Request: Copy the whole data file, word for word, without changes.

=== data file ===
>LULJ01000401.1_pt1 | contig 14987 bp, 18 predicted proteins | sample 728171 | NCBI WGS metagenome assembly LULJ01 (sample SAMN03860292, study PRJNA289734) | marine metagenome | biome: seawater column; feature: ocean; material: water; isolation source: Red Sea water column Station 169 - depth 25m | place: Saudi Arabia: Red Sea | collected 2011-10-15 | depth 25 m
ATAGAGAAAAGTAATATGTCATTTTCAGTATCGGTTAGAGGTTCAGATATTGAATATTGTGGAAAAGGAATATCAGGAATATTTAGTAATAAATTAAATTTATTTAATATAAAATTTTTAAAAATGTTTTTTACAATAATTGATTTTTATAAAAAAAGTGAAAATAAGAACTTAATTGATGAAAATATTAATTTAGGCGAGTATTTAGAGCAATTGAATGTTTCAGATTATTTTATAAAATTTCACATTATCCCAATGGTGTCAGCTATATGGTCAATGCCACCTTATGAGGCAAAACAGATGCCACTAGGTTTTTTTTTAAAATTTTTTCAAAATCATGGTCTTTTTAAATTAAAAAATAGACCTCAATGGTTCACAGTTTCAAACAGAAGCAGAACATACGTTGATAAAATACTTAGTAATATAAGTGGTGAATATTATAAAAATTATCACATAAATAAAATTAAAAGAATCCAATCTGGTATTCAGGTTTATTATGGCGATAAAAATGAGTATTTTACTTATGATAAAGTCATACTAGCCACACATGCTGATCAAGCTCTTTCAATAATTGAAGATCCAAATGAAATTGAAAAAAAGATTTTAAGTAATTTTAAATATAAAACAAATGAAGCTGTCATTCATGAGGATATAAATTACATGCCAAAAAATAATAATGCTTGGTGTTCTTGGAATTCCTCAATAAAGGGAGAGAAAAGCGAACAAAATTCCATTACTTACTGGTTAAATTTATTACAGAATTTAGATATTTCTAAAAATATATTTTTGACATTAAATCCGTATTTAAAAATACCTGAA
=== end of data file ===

>LULJ01000401.1_pt1 | contig 14987 bp, 18 predicted proteins | sample 728171 | NCBI WGS metagenome assembly LULJ01 (sample SAMN03860292, study PRJNA289734) | marine metagenome | biome: seawater column; feature: ocean; material: water; isolation source: Red Sea water column Station 169 - depth 25m | place: Saudi Arabia: Red Sea | collected 2011-10-15 | depth 25 m
ATAGAGAAAAGTAATATGTCATTTTCAGTATCGGTTAGAGGTTCAGATATTGAATATTGTGGAAAAGGAATATCAGGAATATTTAGTAATAAATTAAATTTATTTAATATAAAATTTTTAAAAATGTTTTTTACAATAATTGATTTTTATAAAAAAAGTGAAAATAAGAACTTAATTGATGAAAATATTAATTTAGGCGAGTATTTAGAGCAATTGAATGTTTCAGATTATTTTATAAAATTTCACATTATCCCAATGGTGTCAGCTATATGGTCAATGCCACCTTATGAGGCAAAACAGATGCCACTAGGTTTTTTTTTAAAATTTTTTCAAAATCATGGTCTTTTTAAATTAAAAAATAGACCTCAATGGTTCACAGTTTCAAACAGAAGCAGAACATACGTTGATAAAATACTTAGTAATATAAGTGGTGAATATTATAAAAATTATCACATAAATAAAATTAAAAGAATCCAATCTGGTATTCAGGTTTATTATGGCGATAAAAATGAGTATTTTACTTATGATAAAGTCATACTAGCCACACATGCTGATCAAGCTCTTTCAATAATTGAAGATCCAAATGAAATTGAAAAAAAGATTTTAAGTAATTTTAAATATAAAACAAATGAAGCTGTCATTCATGAGGATATAAATTACATGCCAAAAAATAATAATGCTTGGTGTTCTTGGAATTCCTCAATAAAGGGAGAGAAAAGCGAACAAAATTCCATTACTTACTGGTTAAATTTATTACAGAATTTAGATATTTCTAAAAATATATTTTTGACATTAAATCCGTATTTAAAAATACCTGAA